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Gatorade National Player Of The Year Emoni Bates Will Not Stop Putting In The Work

It can be awfully hard to remember that Emoni Bates is 16. People his age are not supposed to be as good at basketball as he is — the Michigan native is already being hyped up as potentially the best high school basketball prospect since LeBron James despite the fact that he’s only a sophomore.

Bates does have something on James, and Kobe Bryant, and every other boys high school basketball player ever. Earlier this week, the Lincoln High School standout became the first sophomore to ever win the Gatorade National Boys Basketball Player of the Year Award, beating out a pair of college-bound recruits in Oklahoma State commit Cade Cunningham and USC commit Evan Mobley. Per 247Sports’ Composite ratings, Cunningham and Mobley are the Nos. 1 and 2 recruits, respectively, in the class of 2020.

While Bates, the No. 1 player in the class of 2022, doesn’t know Mobley, he is friendly with Cunningham — they spoke on Monday, one day before Bates learned he won the award — and is a big fan of his game.

“Cade’s definitely a really good basketball player,” Bates tole Dime over the phone. “I like how he can play the game as a point guard, especially at his height, the real definition of a true point guard, he makes his teammates better.”

Cunningham is one of the favorites to go No. 1 overall in the 2021 NBA Draft, something that can also be said for Mobley. And yet a high school sophomore managed to beat both of them out, the latest example of how Bates could end up being the sort of generational prospect who forces NBA teams to consider — Adam Silver, please do not read the next few words — tanking in an effort to acquire his services as a potential franchise cornerstone.

It is, of course, completely absurd to talk about a teenager who has two more years of high school ball ahead of him this way. Bates is so young that when I asked what he is looking for in schools as he goes through the recruitment process, he swears he hasn’t thought that far ahead yet. His mind is on the now, and the things he needs to work on to make his dreams of being the best basketball player he can be become a reality.

The thing with Bates is that he has all the talent in the world, and even at such a young age, that talent is able to manifest itself in impressive ways. Even beyond winning perhaps the top individual award a high school basketball player can win, Bates is capable of doing things like going for 63 points and 21 rebounds in a single game, so while everyone can improve as an athlete at such a young age, he is already remarkably good at playing the game. In fact, while Bates made it a point to emphasize that he thought he progressed as a player who can impact games by doing more than just scoring this past season, he believes his biggest step forward was becoming a better leader by filling a void left by a handful of seniors who graduated.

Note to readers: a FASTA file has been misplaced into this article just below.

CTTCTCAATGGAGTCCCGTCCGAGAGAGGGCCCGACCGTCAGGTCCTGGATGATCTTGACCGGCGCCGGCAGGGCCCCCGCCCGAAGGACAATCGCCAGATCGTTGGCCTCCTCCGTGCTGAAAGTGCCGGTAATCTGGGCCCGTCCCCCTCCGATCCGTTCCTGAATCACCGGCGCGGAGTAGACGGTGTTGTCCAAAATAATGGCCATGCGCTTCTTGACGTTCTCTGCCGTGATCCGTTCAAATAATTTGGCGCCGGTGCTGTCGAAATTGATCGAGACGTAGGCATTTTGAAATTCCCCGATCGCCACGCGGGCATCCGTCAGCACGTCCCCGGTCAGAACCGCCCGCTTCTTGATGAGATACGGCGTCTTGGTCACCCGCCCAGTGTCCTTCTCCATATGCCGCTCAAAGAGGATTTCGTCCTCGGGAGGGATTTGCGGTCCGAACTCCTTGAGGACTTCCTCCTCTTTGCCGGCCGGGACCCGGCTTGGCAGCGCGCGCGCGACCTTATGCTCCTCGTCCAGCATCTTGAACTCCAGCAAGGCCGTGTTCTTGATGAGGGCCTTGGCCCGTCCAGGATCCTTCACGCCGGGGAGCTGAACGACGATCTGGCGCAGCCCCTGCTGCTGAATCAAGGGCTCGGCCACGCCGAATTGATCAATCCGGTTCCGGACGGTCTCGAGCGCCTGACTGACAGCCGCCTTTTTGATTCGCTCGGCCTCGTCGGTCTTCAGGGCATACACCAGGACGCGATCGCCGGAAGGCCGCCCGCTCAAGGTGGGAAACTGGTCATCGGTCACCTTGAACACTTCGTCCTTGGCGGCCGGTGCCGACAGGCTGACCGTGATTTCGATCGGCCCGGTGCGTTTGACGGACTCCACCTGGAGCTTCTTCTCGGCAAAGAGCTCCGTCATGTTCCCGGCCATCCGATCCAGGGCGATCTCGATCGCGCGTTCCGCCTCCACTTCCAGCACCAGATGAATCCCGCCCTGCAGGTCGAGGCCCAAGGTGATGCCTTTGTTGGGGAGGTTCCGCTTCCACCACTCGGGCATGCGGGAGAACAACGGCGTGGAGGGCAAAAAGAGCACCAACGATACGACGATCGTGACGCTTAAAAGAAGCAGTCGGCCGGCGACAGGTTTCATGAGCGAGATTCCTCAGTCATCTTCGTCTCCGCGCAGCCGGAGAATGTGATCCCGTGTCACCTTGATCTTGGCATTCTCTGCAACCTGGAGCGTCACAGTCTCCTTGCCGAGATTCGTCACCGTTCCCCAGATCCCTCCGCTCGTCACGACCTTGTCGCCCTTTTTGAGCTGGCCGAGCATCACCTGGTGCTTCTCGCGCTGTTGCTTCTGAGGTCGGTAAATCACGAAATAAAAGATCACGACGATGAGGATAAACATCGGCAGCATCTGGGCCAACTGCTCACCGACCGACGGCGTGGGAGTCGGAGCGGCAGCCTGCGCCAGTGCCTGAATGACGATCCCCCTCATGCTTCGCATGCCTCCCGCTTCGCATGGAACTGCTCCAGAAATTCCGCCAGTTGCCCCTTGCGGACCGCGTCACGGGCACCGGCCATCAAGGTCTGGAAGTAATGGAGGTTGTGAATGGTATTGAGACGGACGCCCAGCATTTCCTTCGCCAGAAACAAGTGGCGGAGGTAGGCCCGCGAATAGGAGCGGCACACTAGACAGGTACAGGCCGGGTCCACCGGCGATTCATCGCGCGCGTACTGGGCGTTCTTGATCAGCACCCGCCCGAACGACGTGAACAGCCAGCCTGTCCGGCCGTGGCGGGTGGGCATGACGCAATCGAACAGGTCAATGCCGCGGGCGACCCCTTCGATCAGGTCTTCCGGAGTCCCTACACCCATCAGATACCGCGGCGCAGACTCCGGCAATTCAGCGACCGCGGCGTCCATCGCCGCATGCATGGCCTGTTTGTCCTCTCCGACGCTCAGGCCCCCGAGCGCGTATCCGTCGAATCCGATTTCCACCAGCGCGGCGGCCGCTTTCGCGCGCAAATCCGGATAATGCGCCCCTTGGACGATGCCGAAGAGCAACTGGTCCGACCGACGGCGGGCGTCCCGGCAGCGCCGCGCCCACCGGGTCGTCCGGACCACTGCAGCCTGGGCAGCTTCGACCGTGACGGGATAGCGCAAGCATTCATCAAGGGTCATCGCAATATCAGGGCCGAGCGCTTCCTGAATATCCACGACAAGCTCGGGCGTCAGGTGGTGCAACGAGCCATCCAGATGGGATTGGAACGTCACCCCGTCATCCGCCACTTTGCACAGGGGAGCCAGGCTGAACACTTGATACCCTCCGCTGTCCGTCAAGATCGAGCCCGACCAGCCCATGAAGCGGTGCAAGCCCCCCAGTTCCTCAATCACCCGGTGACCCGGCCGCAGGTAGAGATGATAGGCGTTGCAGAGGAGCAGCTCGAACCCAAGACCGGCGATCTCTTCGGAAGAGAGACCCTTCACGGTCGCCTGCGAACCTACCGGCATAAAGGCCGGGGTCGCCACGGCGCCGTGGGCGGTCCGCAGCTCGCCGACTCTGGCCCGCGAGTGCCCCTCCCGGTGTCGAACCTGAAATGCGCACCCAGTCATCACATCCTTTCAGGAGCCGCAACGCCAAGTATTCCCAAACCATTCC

His next step is making everyone around him better. He cited “getting his teammates the ball” as the element of Cunningham’s game that he most wants to fold into his own, and when asked about his favorite player to watch in the NBA, he opted for Memphis Grizzlies rookie Ja Morant, citing the mindset the No. 2 pick in the 2019 NBA Draft brings whenever he steps on the floor.

“He doesn’t fear anybody, and he’s a rookie, and he came in and showed me a lot, especially being one of the youngest guys in the NBA,” Bates said. “He’s a real leader on the court, he knows how to make his teammates better and he plays with energy.”

This doesn’t mean he won’t try to refine other elements of his game. In the call where he learned he won the award, former Gatorade Boys National Player of the Year winner and current Boston Celtics forward Jayson Tatum stressed the importance of continuing to work. As such, Bates knows he has to spend as much time as possible in the gym. This is where his other favorite basketball player to watch comes in, and funny enough, it’s the guy whose game Bates’ is most frequently compared: Kevin Durant.

“I pay attention to how he makes the game look,” Bates said, referencing the way Durant can something as difficult as playing professional basketball seem so effortless.

Time will tell if Bates can get to that point. He’s quite the player, but by nature of how much harder being a professional is than being even the most promising of high schoolers, there’s a gap between where he is and where guys like Durant, Morant, and Tatum are. The good news for Bates, though, is that he’s at a point that none of them were at when they were 16, and with his mix of skill, drive, and lofty aspirations, he has what it takes to enter rarified air some day.